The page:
Teaching Critical Reading Skills: Strategies for Academic Librarians, Volume 1

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  • Description
  • Table of Contents
  • About the authors

Teaching Critical Reading Skills: Strategies for Academic Librarians collects the experiences and approaches of librarians who teach reading. In two volumes, librarians share their role in teaching reading—using pedagogical theories and techniques in new and interesting ways, making implicit reading knowledge, skills, and techniques explicit to students, presenting reading as a communal activity, partnering with other campus stakeholders, and leading campus conversations about critical reading. These volumes provide ready-made activities you can add or adapt to your teaching practice. The five sections are arranged by theme:
Volume 1

  • Part I: Reading in the Disciplines
  • Part II: Reading for Specific Populations

Volume 2

  • Part III: Reading Beyond Scholarly Texts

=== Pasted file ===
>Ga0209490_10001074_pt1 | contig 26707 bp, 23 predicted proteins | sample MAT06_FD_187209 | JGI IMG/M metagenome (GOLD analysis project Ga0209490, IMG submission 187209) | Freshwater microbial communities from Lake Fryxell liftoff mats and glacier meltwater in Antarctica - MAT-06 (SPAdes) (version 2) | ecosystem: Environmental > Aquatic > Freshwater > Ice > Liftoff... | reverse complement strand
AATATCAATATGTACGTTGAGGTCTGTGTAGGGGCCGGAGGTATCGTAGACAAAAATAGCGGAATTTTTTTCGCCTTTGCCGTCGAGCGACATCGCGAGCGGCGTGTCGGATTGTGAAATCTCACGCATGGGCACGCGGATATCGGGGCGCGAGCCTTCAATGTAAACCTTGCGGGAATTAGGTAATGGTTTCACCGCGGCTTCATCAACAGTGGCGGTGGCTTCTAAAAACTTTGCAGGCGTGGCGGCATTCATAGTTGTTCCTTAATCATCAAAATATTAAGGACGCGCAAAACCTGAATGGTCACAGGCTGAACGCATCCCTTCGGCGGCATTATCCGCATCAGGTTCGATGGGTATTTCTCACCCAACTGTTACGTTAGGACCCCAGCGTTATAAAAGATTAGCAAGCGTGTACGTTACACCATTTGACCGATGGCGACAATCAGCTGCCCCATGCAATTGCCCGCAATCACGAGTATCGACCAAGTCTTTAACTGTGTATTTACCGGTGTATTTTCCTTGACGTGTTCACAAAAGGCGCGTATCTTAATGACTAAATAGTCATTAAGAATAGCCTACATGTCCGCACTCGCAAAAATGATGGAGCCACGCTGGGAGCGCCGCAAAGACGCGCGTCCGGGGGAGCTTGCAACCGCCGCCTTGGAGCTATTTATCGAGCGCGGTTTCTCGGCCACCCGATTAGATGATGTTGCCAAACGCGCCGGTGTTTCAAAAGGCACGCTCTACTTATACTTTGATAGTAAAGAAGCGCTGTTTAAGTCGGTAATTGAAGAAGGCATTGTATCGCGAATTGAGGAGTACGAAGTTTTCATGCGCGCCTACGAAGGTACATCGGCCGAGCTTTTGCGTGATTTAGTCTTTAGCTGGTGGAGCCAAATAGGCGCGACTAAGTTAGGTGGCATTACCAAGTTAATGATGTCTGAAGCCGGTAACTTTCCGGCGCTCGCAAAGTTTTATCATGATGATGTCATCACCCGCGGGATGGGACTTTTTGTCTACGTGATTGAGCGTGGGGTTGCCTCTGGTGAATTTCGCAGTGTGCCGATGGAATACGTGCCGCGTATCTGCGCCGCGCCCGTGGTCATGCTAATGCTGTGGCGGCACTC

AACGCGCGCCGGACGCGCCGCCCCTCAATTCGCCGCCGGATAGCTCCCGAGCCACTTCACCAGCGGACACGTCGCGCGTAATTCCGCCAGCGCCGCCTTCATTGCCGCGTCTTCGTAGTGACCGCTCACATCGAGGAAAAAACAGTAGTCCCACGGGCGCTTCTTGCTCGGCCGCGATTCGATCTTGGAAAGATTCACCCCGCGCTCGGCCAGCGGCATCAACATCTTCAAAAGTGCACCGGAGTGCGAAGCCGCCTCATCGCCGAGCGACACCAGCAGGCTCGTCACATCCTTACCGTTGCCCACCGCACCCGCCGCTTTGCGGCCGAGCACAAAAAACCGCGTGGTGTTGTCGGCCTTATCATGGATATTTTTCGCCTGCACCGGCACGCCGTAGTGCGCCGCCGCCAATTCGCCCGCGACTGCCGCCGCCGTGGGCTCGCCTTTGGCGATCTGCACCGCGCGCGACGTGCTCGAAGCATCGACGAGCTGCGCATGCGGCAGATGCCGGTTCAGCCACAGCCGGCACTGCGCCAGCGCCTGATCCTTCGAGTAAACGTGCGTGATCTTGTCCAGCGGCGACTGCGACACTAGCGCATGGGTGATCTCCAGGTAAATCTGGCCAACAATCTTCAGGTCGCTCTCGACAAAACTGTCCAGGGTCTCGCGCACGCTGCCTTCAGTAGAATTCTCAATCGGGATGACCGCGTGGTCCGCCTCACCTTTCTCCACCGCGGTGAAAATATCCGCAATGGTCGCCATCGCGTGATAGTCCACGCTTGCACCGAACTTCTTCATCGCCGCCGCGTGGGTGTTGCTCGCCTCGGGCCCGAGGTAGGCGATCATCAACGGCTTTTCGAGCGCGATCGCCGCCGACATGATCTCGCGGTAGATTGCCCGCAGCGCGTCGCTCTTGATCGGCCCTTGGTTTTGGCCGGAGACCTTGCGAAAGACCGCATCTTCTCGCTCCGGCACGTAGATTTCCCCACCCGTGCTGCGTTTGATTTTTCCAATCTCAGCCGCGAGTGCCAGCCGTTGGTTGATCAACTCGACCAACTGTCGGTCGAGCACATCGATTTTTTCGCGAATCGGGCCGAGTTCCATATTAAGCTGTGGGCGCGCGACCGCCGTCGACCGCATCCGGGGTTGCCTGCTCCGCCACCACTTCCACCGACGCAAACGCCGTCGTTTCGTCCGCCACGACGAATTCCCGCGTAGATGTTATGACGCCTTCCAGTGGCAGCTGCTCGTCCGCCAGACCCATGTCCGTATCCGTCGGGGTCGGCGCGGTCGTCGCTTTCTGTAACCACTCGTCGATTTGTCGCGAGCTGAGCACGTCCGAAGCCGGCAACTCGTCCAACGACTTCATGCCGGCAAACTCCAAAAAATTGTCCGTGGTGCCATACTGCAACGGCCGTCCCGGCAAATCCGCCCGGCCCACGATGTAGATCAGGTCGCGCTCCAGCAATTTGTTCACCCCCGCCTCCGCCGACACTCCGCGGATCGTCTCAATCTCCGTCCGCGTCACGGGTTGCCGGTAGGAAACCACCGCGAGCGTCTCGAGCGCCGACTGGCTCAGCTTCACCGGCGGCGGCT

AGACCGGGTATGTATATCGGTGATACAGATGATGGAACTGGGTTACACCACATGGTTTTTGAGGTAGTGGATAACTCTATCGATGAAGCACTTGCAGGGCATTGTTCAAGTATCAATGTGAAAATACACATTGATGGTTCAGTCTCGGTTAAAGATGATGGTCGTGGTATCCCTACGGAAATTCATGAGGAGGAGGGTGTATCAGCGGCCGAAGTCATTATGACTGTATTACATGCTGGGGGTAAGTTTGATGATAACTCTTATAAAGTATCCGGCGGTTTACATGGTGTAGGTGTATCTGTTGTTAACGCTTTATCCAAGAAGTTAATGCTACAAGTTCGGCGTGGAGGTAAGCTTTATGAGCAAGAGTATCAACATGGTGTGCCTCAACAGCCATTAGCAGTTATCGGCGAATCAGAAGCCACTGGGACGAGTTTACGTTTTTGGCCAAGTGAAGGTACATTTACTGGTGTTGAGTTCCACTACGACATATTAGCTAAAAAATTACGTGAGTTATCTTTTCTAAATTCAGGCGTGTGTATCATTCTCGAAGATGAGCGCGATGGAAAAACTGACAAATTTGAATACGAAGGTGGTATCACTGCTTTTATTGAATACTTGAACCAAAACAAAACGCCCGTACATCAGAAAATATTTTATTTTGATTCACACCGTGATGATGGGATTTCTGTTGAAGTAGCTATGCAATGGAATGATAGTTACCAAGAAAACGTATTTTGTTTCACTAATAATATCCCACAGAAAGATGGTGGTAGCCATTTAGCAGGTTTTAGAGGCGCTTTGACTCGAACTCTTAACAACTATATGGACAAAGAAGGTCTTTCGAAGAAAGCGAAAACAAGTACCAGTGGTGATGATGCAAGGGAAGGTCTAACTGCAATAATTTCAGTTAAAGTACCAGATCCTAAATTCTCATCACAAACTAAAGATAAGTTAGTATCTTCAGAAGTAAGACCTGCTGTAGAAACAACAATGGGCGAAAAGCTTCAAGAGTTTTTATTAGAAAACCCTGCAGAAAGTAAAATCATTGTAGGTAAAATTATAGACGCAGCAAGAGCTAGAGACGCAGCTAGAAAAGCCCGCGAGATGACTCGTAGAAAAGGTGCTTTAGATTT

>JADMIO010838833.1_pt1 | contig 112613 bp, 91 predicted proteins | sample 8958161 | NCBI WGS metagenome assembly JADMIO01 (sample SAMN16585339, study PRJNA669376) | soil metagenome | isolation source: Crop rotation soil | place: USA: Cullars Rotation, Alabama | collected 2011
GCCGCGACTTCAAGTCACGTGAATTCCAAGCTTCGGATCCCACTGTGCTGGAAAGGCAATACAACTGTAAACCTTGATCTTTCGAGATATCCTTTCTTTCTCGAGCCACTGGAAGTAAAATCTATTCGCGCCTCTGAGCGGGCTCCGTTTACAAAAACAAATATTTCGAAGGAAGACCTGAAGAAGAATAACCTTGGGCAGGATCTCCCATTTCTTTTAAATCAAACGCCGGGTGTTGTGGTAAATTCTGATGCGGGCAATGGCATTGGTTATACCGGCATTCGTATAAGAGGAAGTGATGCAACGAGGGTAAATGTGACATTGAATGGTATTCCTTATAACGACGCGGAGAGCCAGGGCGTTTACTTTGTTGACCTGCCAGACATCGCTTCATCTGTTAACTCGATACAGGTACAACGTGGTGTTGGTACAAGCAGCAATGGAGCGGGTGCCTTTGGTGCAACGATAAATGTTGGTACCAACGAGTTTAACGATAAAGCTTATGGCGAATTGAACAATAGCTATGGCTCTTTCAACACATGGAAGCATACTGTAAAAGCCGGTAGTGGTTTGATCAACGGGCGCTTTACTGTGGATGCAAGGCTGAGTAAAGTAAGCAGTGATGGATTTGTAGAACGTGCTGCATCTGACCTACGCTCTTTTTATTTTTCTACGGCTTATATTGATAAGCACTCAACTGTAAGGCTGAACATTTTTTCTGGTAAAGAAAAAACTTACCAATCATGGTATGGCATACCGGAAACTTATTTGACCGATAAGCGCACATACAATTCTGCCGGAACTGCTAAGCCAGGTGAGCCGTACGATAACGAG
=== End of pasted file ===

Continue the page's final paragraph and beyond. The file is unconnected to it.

• Part IV: Reading to Evaluate
  • Part V: Reading in the World 

Each of the 45 chapters contains teaching and programmatic strategies, resources, and lesson plans, as well as a section titled “Critical Reading Connection” that highlights each author’s approach for engaging with the purpose of reading critically and advancing the conversation about how librarians can foster this skill.
Academic librarians and archivists have a long history of engaging with different types of literacy and acting as a bridge between faculty and students. We understand the different reading needs of specific student populations and the affective challenges with reading that are often shared across learner audiences. We know what types of sources are read, the histories—and needed changes—of how authority has been granted in various fields, how students may be expected to apply what they read in future professional or civic settings, and frequently look beyond our local institutions to think about the larger structural and social justice implications of what is read, how we read, and who does the reading.